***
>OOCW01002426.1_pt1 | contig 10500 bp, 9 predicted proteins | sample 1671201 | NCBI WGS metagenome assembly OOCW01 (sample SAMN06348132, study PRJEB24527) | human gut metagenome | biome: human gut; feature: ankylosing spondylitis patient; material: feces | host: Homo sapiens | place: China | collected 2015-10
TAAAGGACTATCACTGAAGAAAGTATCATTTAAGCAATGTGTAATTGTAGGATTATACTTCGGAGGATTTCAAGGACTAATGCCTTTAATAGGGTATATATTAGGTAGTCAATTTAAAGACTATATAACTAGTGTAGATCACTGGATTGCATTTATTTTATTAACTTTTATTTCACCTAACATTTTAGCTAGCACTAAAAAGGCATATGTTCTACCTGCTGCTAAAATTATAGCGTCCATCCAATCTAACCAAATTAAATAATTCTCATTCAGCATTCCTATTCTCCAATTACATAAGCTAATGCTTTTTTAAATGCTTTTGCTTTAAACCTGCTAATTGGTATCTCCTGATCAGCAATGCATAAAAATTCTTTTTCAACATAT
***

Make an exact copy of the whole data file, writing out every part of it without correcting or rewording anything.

>OOCW01002426.1_pt1 | contig 10500 bp, 9 predicted proteins | sample 1671201 | NCBI WGS metagenome assembly OOCW01 (sample SAMN06348132, study PRJEB24527) | human gut metagenome | biome: human gut; feature: ankylosing spondylitis patient; material: feces | host: Homo sapiens | place: China | collected 2015-10
TAAAGGACTATCACTGAAGAAAGTATCATTTAAGCAATGTGTAATTGTAGGATTATACTTCGGAGGATTTCAAGGACTAATGCCTTTAATAGGGTATATATTAGGTAGTCAATTTAAAGACTATATAACTAGTGTAGATCACTGGATTGCATTTATTTTATTAACTTTTATTTCACCTAACATTTTAGCTAGCACTAAAAAGGCATATGTTCTACCTGCTGCTAAAATTATAGCGTCCATCCAATCTAACCAAATTAAATAATTCTCATTCAGCATTCCTATTCTCCAATTACATAAGCTAATGCTTTTTTAAATGCTTTTGCTTTAAACCTGCTAATTGGTATCTCCTGATCAGCAATGCATAAAAATTCTTTTTCAACATAT